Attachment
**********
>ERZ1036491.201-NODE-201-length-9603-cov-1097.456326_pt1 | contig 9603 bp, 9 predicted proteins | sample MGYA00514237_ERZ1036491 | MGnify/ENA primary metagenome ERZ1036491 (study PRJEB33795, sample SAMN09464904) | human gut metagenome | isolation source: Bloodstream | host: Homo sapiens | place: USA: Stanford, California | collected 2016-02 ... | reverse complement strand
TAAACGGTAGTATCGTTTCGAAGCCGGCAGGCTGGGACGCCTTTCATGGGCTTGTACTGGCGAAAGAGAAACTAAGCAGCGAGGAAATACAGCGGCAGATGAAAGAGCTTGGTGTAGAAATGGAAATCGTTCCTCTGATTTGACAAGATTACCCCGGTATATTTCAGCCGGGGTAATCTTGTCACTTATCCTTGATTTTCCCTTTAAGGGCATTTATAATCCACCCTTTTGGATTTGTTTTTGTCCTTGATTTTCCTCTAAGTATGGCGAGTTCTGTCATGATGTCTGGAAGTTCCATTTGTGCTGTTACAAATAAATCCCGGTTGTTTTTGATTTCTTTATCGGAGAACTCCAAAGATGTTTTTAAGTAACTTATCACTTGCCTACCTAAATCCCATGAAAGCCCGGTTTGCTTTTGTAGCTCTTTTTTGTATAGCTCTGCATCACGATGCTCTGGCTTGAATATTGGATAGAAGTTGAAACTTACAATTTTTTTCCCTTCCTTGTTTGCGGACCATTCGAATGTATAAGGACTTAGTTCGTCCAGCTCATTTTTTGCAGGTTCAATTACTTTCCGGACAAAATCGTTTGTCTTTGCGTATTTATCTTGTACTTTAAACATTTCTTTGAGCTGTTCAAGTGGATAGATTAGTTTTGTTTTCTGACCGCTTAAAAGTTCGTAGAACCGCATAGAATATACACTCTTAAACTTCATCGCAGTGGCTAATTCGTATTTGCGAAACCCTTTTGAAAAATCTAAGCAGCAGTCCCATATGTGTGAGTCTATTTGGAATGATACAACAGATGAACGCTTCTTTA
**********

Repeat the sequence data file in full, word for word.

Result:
>ERZ1036491.201-NODE-201-length-9603-cov-1097.456326_pt1 | contig 9603 bp, 9 predicted proteins | sample MGYA00514237_ERZ1036491 | MGnify/ENA primary metagenome ERZ1036491 (study PRJEB33795, sample SAMN09464904) | human gut metagenome | isolation source: Bloodstream | host: Homo sapiens | place: USA: Stanford, California | collected 2016-02 ... | reverse complement strand
TAAACGGTAGTATCGTTTCGAAGCCGGCAGGCTGGGACGCCTTTCATGGGCTTGTACTGGCGAAAGAGAAACTAAGCAGCGAGGAAATACAGCGGCAGATGAAAGAGCTTGGTGTAGAAATGGAAATCGTTCCTCTGATTTGACAAGATTACCCCGGTATATTTCAGCCGGGGTAATCTTGTCACTTATCCTTGATTTTCCCTTTAAGGGCATTTATAATCCACCCTTTTGGATTTGTTTTTGTCCTTGATTTTCCTCTAAGTATGGCGAGTTCTGTCATGATGTCTGGAAGTTCCATTTGTGCTGTTACAAATAAATCCCGGTTGTTTTTGATTTCTTTATCGGAGAACTCCAAAGATGTTTTTAAGTAACTTATCACTTGCCTACCTAAATCCCATGAAAGCCCGGTTTGCTTTTGTAGCTCTTTTTTGTATAGCTCTGCATCACGATGCTCTGGCTTGAATATTGGATAGAAGTTGAAACTTACAATTTTTTTCCCTTCCTTGTTTGCGGACCATTCGAATGTATAAGGACTTAGTTCGTCCAGCTCATTTTTTGCAGGTTCAATTACTTTCCGGACAAAATCGTTTGTCTTTGCGTATTTATCTTGTACTTTAAACATTTCTTTGAGCTGTTCAAGTGGATAGATTAGTTTTGTTTTCTGACCGCTTAAAAGTTCGTAGAACCGCATAGAATATACACTCTTAAACTTCATCGCAGTGGCTAATTCGTATTTGCGAAACCCTTTTGAAAAATCTAAGCAGCAGTCCCATATGTGTGAGTCTATTTGGAATGATACAACAGATGAACGCTTCTTTA